Until the economy stabilizes, the president has written a symphony for a deaf audience; local officials will hear only the day-to-day problems of their own constituents and argue, with some logic, that in order to solve tomorrow’s problems we have to survive today’s. A more serious timing problem could result if state legislatures, faced with very difficult decisions, find an excuse for inaction by invoking the expectation of the New Federalism. The New York State legislature is about to consider a politically difficult program involving the takeover of the local share of Medicaid, to be financed by various tax increases. Despite a sensible alternative proposal to consider an interim, oneyear takeover program, the legislature may well use the supposed coming of the New Federalism as an excuse to defer any action. That would have disastrous effects in both the cities and counties.


It seems virtually impossible, in view of the upcoming battle in Congress over the budget, which will have great impact on the fiscal capacity of many states, that a national debate on the New Federalism can take place this year. To the question of “If not now, when?” the answer could well be: “Same time, next year.”

Let us now consider Reagan’s federalism proposal itself. It consists of two parts.

First, it proposes a swap of Medicaid costs for state assumption of the costs of welfare and food stamps. The administration estimates that federal payment of all Medicaid costs would save the states $19.1 billion in fiscal 1984, while the assumption of welfare and food stamp programs by the states would cost them $16.5 billion, for a net gain of $2.6 billion.

Second, the president makes a separate proposal to turn back to the states full responsibility for a variety of current federal programs, including transportation, revenue-sharing, education, and community economic development. The administration has not yet published a complete list of the programs it intends to turn back, so it is impossible to estimate the costs of this proposal with certainty. The administration claims that these costs would be offset—at least initially—by savings from the swap and from a temporary federalism trust fund of $28 billion from the windfall profit tax on oil and other excise taxes.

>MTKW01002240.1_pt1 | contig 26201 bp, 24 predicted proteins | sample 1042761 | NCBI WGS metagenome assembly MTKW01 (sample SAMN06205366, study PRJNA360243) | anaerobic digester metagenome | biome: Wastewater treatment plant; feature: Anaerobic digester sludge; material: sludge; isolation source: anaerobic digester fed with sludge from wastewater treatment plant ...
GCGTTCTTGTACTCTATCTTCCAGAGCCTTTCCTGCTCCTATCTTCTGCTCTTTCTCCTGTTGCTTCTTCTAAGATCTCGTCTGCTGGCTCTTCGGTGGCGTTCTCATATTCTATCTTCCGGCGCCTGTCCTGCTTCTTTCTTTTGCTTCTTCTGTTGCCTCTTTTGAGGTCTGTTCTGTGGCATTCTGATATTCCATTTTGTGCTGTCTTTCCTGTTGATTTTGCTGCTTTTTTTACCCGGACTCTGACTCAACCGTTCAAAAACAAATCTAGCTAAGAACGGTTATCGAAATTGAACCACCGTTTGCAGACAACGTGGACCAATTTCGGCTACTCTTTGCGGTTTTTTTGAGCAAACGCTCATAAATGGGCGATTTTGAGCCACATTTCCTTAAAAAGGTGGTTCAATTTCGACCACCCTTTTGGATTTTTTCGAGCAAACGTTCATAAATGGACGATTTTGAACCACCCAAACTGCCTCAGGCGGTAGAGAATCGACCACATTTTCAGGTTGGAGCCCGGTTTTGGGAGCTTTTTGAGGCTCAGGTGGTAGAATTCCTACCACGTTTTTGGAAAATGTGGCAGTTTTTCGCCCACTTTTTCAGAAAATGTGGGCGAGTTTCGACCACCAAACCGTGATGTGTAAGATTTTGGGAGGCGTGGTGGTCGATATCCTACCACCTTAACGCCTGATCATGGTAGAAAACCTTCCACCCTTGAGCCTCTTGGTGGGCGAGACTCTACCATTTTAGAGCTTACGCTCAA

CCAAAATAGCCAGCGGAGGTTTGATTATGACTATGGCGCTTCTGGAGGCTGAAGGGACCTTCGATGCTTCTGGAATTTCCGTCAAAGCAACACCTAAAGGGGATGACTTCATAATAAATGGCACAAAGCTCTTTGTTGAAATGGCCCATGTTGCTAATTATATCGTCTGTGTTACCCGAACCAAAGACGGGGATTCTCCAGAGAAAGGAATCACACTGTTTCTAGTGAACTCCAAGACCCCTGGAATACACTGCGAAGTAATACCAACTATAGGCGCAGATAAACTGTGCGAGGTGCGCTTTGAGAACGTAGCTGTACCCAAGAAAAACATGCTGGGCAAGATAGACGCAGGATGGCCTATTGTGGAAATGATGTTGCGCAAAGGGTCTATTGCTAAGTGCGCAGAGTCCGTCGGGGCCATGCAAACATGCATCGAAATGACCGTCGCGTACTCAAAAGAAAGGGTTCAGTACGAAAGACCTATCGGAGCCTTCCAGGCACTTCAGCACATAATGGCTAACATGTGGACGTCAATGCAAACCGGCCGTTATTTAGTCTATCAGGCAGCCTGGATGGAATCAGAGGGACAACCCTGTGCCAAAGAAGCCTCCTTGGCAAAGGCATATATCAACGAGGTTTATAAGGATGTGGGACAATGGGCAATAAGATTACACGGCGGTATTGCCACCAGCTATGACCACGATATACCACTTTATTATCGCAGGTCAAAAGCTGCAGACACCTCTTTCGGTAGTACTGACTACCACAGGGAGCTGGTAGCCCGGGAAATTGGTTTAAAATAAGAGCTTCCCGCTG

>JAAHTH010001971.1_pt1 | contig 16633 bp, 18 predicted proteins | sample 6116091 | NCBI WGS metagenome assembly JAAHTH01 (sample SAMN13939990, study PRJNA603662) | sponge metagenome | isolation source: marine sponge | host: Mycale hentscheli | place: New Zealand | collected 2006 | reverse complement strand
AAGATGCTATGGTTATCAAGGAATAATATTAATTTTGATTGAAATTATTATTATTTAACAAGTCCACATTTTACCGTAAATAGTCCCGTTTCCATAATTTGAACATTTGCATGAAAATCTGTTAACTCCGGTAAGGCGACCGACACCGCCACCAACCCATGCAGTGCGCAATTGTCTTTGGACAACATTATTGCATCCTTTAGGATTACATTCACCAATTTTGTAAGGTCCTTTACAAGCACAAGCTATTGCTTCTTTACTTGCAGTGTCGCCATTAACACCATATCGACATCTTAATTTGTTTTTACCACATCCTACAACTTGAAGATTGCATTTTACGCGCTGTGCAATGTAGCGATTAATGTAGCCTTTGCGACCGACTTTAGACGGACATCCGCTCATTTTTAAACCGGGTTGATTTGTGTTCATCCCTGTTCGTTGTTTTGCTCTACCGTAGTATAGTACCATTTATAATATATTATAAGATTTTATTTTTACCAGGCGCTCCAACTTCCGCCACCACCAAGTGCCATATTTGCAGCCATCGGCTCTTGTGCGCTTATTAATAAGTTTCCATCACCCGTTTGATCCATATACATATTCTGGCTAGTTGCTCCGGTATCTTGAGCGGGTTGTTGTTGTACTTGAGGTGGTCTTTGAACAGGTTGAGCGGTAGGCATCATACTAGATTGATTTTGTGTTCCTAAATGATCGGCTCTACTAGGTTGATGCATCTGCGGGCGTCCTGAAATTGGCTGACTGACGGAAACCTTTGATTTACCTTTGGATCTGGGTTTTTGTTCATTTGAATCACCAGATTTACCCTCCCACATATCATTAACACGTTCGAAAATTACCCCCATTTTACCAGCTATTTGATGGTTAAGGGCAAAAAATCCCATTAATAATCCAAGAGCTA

Overall, the administration estimates that the program would be financially harmless to the states, so that no state would suffer an increased burden in the initial stages of the program. This optimistic claim is possible only if one accepts the administration’s proposals for further cuts in Aid for Families with Dependent Children (AFDC) and food stamps—cuts that Congress seems increasingly less willing to make. When the Congressional Budget Office estimated the effect of swapping the costs of Medicaid for the costs of AFDC and food stamps in 1981, it concluded that the states would lose $4.4 billion. If the swap were made in 1984 without changes in the current policy, the Budget Office estimated a shortfall to the states of $1.5 billion (compared to the administration’s estimated gain of $2.6 billion).

For the program as a whole, the Congressional Budget Office has concluded that in 1984 the shortfall to the states for both the swap and turnback/trust-fund program would be $15 billion. The most serious financial problem would come as the trust fund is phased out between 1987 and 1991. At that point, the states would have the choice of either dropping these programs or imposing some equivalent of the wind-fall-profits tax on oil and other federal excise taxes. Obviously, imposing a windfall-profits tax on oil is not feasible for any but the country’s energy-producing states; for the rest, the Reagan plan is merely a formula for assuring the elimination of programs or increases in local taxes. This is bad medicine not only for the states, but for the country.